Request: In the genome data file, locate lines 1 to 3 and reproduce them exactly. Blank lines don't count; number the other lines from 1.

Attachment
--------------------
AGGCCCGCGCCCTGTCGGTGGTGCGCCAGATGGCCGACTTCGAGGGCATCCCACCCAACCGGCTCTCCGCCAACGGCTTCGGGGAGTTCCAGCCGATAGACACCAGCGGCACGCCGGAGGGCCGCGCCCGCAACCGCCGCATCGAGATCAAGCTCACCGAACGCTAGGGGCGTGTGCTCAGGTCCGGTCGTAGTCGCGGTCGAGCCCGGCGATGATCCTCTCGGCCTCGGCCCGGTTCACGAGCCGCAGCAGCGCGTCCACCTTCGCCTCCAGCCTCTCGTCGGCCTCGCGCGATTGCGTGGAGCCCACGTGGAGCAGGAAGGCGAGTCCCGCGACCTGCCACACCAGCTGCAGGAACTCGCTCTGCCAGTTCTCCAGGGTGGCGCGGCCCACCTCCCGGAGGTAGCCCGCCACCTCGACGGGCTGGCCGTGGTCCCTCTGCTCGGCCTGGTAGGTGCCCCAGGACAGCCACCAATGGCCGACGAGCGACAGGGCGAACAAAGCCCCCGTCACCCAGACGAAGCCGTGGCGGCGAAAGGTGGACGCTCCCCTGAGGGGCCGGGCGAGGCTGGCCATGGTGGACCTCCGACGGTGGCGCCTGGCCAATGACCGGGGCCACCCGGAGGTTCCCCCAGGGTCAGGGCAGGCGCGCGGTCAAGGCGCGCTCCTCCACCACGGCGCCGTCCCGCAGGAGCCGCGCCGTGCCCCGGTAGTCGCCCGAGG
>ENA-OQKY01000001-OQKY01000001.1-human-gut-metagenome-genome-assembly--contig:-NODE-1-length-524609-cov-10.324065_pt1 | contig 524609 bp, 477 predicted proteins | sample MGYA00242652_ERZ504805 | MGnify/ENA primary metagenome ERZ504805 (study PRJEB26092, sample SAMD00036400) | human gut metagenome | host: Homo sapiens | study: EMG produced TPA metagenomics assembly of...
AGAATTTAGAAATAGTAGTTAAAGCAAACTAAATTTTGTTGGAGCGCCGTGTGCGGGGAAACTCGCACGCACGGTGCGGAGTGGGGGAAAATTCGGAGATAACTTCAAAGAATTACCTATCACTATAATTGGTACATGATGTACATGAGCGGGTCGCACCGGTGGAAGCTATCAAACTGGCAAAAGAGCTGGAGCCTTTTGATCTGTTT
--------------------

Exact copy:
AGGCCCGCGCCCTGTCGGTGGTGCGCCAGATGGCCGACTTCGAGGGCATCCCACCCAACCGGCTCTCCGCCAACGGCTTCGGGGAGTTCCAGCCGATAGACACCAGCGGCACGCCGGAGGGCCGCGCCCGCAACCGCCGCATCGAGATCAAGCTCACCGAACGCTAGGGGCGTGTGCTCAGGTCCGGTCGTAGTCGCGGTCGAGCCCGGCGATGATCCTCTCGGCCTCGGCCCGGTTCACGAGCCGCAGCAGCGCGTCCACCTTCGCCTCCAGCCTCTCGTCGGCCTCGCGCGATTGCGTGGAGCCCACGTGGAGCAGGAAGGCGAGTCCCGCGACCTGCCACACCAGCTGCAGGAACTCGCTCTGCCAGTTCTCCAGGGTGGCGCGGCCCACCTCCCGGAGGTAGCCCGCCACCTCGACGGGCTGGCCGTGGTCCCTCTGCTCGGCCTGGTAGGTGCCCCAGGACAGCCACCAATGGCCGACGAGCGACAGGGCGAACAAAGCCCCCGTCACCCAGACGAAGCCGTGGCGGCGAAAGGTGGACGCTCCCCTGAGGGGCCGGGCGAGGCTGGCCATGGTGGACCTCCGACGGTGGCGCCTGGCCAATGACCGGGGCCACCCGGAGGTTCCCCCAGGGTCAGGGCAGGCGCGCGGTCAAGGCGCGCTCCTCCACCACGGCGCCGTCCCGCAGGAGCCGCGCCGTGCCCCGGTAGTCGCCCGAGG
>ENA-OQKY01000001-OQKY01000001.1-human-gut-metagenome-genome-assembly--contig:-NODE-1-length-524609-cov-10.324065_pt1 | contig 524609 bp, 477 predicted proteins | sample MGYA00242652_ERZ504805 | MGnify/ENA primary metagenome ERZ504805 (study PRJEB26092, sample SAMD00036400) | human gut metagenome | host: Homo sapiens | study: EMG produced TPA metagenomics assembly of...
AGAATTTAGAAATAGTAGTTAAAGCAAACTAAATTTTGTTGGAGCGCCGTGTGCGGGGAAACTCGCACGCACGGTGCGGAGTGGGGGAAAATTCGGAGATAACTTCAAAGAATTACCTATCACTATAATTGGTACATGATGTACATGAGCGGGTCGCACCGGTGGAAGCTATCAAACTGGCAAAAGAGCTGGAGCCTTTTGATCTGTTT